opposition to Defendant’s summary judgment motion, he was at that time represented by
counsel). However, it is well-established that attorney negligence is an insufficient basis
on which to toll the statutory deadline for filing an administrative complaint with the
EEOC. Modrowski v. Mote, 322 F.3d 965, 967-68 (7th Cir. 2003) (collecting cases)
(“The rationale is that attorney negligence is not extraordinary and clients … must
vigilantly oversee, and ultimately bear responsibility for, their attorneys’ actions or
failures.”) (internal quotations and citations omitted); see also Porter, 463 Fed. App’x at
582 (holding that excuse of a good-faith filing in the wrong venue was “unavailing
because [the plaintiff] was represented by counsel before the EEOC filing deadline,
making [the plaintiff] an undeserving candidate for tolling”). Accordingly, because
Plaintiff’s ADA claim was not timely filed, Defendant’s motion for summary judgment is
Defendant’s Emergency Motion for Protective Order [Docket No. 37]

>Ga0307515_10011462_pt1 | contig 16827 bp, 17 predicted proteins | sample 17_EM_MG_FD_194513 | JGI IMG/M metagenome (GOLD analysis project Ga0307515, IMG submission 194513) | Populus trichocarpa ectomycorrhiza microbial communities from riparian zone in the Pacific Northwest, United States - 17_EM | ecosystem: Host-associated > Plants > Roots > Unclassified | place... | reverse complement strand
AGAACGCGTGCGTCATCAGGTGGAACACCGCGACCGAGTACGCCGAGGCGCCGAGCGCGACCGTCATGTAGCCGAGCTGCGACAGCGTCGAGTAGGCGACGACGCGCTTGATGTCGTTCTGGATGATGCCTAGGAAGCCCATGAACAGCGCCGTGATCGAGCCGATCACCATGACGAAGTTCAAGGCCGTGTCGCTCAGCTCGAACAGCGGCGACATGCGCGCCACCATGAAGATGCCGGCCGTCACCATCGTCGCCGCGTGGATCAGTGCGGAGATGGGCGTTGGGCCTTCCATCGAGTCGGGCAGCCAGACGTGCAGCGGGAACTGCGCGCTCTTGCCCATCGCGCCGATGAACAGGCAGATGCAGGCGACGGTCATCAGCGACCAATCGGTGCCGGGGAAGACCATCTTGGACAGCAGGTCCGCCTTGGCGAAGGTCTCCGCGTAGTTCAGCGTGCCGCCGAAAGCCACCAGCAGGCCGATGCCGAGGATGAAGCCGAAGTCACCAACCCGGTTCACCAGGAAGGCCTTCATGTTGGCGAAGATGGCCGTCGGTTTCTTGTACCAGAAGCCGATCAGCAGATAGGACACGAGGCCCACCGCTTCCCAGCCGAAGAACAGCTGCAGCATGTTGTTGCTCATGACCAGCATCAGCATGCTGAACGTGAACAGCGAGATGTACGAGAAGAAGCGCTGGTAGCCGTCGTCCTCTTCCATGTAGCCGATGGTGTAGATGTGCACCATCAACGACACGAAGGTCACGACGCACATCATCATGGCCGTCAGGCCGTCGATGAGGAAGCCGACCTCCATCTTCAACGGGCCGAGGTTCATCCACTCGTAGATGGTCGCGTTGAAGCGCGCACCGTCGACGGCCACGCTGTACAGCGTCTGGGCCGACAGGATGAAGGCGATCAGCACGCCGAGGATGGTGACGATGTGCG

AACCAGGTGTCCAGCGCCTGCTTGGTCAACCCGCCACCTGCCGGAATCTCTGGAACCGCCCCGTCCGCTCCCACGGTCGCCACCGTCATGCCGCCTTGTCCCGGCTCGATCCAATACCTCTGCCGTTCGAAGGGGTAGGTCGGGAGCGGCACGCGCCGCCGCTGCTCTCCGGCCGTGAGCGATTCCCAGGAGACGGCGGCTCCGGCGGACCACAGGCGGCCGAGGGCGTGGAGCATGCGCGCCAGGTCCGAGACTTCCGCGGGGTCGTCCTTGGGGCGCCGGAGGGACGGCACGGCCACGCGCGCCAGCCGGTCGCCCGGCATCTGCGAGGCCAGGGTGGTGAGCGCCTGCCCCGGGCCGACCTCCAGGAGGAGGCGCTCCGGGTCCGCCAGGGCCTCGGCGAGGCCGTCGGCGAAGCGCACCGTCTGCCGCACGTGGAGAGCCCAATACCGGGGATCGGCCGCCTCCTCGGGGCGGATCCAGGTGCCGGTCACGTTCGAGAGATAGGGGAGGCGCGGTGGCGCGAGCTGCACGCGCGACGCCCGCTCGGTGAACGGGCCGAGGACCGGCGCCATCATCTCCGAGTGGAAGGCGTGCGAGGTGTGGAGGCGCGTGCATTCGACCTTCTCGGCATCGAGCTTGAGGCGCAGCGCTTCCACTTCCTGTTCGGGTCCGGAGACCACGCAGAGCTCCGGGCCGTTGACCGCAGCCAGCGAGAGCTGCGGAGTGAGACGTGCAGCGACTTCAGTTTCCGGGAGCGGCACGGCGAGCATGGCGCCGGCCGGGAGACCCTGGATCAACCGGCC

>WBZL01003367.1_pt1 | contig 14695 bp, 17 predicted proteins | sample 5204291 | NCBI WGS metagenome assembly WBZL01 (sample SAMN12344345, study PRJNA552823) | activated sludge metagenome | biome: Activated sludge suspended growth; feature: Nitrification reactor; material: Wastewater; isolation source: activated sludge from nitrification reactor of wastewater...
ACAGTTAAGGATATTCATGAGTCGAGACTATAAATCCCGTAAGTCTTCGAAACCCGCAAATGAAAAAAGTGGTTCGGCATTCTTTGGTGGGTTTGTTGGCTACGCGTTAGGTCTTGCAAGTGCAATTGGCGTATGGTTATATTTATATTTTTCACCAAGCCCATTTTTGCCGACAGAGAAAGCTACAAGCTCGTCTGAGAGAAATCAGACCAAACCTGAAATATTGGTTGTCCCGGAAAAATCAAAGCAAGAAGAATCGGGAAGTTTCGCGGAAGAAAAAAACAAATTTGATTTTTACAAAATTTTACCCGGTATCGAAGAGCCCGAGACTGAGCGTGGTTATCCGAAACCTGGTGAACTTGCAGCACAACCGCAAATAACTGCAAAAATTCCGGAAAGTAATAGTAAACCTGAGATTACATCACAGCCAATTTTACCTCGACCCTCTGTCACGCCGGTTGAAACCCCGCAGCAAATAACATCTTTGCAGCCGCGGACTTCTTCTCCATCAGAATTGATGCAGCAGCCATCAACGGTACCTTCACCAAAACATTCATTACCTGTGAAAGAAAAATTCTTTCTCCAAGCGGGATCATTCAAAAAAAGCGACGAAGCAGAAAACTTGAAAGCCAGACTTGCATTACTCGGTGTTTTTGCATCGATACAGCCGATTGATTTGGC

On July 2, 2014, Defendant filed an Emergency Motion for Protective Order in which
it recited a number of instances of disturbing behavior allegedly conducted by Mr.
Kennedy, including sending numerous threatening and harassing voicemails and text
messages to Stericycle’s counsel and various Stericycle employees, as well as visiting
Stericycle’s facility unannounced on more than one occasion. Although we are
unprepared on the basis of the record before us to issue the relief requested by Stericycle
in its motion, we advise Mr. Kennedy that given the dismissal of his case this litigation is
now over, absent an appeal, and thus he should have no reason to continue contacting
employees of Stericycle to pursue his various grievances or to advance requests relating
to his claims in this case. He is, accordingly, admonished to refrain from doing so.
For the reasons detailed above, Docket Nos. 21, 24, 37, 43, 44, and 48 are
DENIED. Defendant’s Motion to Strike at Docket No. 27 and Motion for Summary
Judgment at Docket No. 14 are GRANTED. Final judgment shall enter accordingly.
IT IS SO ORDERED.
SARAH EVANS BARKER, JUDGE
United States District Court
Southern District of Indiana
JOSEPH ROBERT KENNEDY
6724 Colville Place
Indianapolis, IN 46236
Cara J. Ottenweller
VEDDER PRICE P.C.
Steven Louis Hamann
VEDDER PRICE P.C.
Disclaimer: Justia Dockets & Filings provides public litigation records from the federal appellate and district courts. These filings and docket sheets should not be considered findings of fact or liability, nor do they necessarily reflect the view of Justia.
Why Is My Information Online?